(Photo: Seattle.gov)

Seattle Hackathon Promotes ‘Age-Friendly’ Solutions

Seattle last weekend hosted its “City for All” hackathon, which gathered data scientists, designers and urban planners, and software developers to search for solutions for challenges connected to aging and accessibility within the city.

The hackathon, which began on Friday and ended Sunday, was hosted in partnership with the Age-Friendly Seattle initiative. The initiative, according to the city, is part of Seattle’s commitment to residents of all ages, including senior citizens who wish to age in place. Seattle was specifically looking for market-based solutions, civic apps, data visualizations, and design proposals.

Ahead of the hackathon, city agencies released new open data sets that contained nearly 2 million rows of public data that show what kinds of programs and services the city provides and who takes advantage of them.

(Image: Seattle.gov)

The hackathon also included a competitive element. The nine hacker teams were competing for $10,000 in prize money in four award categories–Overall Innovation, Best Use of Open Data, Best Data Visualization, and Best Accessibility Hack.

The winner for Best Overall Innovation was the Pandora for Streets/Smellevation Maps team. Their solution addressed several of AARP’s eight domains of livability in a single app. The proposed app would also include paths in Seattle that have the best smells, sounds, views, and hills. App users can also improve the app’s algorithm by voting to rank how important each aspect is to them.

The GoInfo Game won the Best Accessibility Hack category. The team’s solution gamified the collection of bus stop information that disabled riders need. SeaSidewalks won the Best Use of Open Data and Best Data Visualization categories by developing a visualization of data from the Department of Transportation’s recent citywide sidewalk analysis. The SeaSidewalks team developed a way for the city to prioritize sidewalk issues, such as concrete repairs, based on factors including proximity to hospitals and other accessibility concerns.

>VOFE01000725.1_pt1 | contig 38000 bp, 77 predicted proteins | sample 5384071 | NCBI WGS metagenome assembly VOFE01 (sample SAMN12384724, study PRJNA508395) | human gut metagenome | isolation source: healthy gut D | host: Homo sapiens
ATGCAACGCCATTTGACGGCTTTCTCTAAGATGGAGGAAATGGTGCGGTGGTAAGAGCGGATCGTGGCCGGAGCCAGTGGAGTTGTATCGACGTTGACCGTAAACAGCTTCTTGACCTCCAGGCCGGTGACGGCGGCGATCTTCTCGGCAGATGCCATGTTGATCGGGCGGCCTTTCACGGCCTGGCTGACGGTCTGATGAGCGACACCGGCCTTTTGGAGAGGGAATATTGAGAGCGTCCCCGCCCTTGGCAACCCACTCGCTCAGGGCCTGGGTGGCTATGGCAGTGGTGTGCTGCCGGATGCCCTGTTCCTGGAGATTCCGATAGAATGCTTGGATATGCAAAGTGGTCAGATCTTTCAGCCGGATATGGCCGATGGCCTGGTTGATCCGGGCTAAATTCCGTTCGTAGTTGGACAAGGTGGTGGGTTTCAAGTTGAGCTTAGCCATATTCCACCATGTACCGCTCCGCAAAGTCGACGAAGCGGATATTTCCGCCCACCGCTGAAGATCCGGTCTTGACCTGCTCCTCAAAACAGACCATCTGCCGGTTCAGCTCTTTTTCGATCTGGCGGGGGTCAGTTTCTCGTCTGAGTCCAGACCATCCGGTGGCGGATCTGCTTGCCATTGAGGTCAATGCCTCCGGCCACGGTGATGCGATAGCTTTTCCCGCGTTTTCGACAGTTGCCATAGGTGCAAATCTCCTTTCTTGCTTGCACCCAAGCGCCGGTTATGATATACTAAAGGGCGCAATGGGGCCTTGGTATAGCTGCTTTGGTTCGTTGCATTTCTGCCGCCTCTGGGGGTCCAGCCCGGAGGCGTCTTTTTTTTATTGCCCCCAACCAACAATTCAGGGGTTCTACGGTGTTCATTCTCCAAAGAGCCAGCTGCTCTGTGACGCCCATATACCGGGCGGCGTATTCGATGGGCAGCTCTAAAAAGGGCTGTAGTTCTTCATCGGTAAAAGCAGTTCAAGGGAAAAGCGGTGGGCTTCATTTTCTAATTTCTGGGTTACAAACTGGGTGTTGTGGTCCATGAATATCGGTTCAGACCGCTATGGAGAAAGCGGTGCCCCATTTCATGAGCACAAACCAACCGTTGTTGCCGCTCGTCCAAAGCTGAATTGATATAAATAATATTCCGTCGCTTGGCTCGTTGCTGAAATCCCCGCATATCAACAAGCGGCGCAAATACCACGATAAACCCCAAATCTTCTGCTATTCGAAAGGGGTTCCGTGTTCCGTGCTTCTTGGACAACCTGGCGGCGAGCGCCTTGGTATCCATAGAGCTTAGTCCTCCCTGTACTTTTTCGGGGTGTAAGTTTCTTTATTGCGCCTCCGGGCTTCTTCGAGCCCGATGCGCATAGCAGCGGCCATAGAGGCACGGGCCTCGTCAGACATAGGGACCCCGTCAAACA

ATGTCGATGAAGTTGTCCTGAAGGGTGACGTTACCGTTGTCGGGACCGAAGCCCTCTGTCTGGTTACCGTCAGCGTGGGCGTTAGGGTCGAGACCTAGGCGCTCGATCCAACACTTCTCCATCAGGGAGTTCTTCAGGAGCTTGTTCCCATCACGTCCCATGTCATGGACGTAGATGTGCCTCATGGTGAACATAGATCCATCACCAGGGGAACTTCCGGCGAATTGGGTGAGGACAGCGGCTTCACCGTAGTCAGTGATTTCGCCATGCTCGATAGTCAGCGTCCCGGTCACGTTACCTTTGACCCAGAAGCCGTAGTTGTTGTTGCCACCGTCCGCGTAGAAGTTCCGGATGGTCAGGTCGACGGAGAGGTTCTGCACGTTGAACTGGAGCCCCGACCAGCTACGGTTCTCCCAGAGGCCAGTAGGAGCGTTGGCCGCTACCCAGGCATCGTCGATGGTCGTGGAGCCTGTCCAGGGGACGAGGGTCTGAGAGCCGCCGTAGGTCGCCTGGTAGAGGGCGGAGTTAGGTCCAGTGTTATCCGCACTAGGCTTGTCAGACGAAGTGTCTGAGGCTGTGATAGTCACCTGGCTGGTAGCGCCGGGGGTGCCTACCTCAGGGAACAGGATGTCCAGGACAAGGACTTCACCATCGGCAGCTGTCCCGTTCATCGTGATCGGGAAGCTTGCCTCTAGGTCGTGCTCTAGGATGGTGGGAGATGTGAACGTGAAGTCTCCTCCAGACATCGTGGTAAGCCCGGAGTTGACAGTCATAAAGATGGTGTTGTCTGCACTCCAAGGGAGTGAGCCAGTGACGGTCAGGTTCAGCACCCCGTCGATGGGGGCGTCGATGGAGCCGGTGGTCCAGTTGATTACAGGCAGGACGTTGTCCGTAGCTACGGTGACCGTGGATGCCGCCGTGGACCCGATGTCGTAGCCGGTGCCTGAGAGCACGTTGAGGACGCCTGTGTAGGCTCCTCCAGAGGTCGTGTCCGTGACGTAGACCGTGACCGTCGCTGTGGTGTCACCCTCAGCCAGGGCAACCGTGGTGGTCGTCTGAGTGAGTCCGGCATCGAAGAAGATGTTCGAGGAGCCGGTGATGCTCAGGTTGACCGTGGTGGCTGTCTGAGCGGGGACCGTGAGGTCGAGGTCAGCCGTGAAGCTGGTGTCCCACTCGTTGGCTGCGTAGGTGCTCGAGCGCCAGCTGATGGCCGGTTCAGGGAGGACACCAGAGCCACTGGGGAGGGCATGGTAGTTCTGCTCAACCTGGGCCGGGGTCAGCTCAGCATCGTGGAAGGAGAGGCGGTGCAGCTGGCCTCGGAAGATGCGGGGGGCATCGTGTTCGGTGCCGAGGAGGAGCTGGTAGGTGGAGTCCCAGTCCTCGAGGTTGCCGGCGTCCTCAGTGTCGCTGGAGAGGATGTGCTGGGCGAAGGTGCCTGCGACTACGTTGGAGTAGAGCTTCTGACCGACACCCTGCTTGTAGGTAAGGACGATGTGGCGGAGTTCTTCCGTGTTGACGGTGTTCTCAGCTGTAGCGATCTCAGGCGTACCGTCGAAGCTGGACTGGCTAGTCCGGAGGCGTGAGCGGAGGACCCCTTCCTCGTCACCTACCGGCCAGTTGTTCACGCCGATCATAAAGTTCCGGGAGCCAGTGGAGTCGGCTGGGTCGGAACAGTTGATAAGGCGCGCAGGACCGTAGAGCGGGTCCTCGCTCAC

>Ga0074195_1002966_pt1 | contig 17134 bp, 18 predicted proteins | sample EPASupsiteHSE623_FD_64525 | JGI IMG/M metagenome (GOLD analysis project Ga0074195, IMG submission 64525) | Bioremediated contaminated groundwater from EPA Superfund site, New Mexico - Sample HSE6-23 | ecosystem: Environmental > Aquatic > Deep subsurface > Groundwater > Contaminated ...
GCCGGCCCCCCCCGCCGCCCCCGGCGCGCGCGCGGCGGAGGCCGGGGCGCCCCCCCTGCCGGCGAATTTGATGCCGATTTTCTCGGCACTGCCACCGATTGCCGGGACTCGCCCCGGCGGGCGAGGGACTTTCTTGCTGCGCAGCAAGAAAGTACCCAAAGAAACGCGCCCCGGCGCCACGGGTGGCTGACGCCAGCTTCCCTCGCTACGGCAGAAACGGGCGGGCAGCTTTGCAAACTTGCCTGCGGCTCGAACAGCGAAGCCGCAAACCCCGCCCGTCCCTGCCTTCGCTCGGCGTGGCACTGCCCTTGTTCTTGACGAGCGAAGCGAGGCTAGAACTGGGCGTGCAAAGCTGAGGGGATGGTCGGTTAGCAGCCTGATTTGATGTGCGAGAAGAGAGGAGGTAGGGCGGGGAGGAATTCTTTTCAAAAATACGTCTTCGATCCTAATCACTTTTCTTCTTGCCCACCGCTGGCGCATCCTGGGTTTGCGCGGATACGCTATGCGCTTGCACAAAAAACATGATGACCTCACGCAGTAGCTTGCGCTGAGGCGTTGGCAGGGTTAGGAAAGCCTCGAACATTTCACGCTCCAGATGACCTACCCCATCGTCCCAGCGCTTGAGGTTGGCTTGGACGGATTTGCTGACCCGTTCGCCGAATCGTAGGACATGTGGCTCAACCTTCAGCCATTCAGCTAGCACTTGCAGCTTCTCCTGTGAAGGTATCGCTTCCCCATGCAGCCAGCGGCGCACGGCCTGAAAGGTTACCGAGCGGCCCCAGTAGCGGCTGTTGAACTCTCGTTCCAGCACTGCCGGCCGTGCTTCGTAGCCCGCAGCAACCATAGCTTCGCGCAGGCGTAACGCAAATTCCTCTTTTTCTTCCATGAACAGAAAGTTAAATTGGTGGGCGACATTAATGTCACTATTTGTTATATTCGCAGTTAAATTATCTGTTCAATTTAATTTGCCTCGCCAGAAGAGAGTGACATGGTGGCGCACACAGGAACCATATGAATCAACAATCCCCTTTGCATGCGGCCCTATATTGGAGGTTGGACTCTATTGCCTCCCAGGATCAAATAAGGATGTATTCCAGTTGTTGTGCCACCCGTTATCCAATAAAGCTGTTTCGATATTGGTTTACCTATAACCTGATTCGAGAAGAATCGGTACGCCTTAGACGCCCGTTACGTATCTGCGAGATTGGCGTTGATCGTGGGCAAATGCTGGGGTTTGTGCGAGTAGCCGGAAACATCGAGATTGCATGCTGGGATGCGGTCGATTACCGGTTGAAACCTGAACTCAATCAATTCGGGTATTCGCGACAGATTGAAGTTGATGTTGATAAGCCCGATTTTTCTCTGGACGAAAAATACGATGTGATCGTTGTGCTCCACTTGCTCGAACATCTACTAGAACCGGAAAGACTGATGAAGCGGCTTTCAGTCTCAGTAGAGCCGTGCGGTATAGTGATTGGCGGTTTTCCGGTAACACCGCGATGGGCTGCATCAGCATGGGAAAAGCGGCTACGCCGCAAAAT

The prize money was supported by AARP in partnership with Sound Generations. The winners were selected by a panel of judges from Age-Friendly Seattle, AARP, Impact Hub Seattle, Microsoft Accessibility, Socrata, Sound Generations, and Tableau.

Other teams tackled issues such as improving social isolation of the elderly through an app that suggests nearby activities, a map that visualizes geographic availability of social services, and a way to automate accessibility ride requests.

Kate DeNardi
About Kate DeNardi
Kate DeNardi is 21st Century State & Local's Assistant Copy & Production Editor, covering Cybersecurity, Education, Homeland Security, Veterans Affairs
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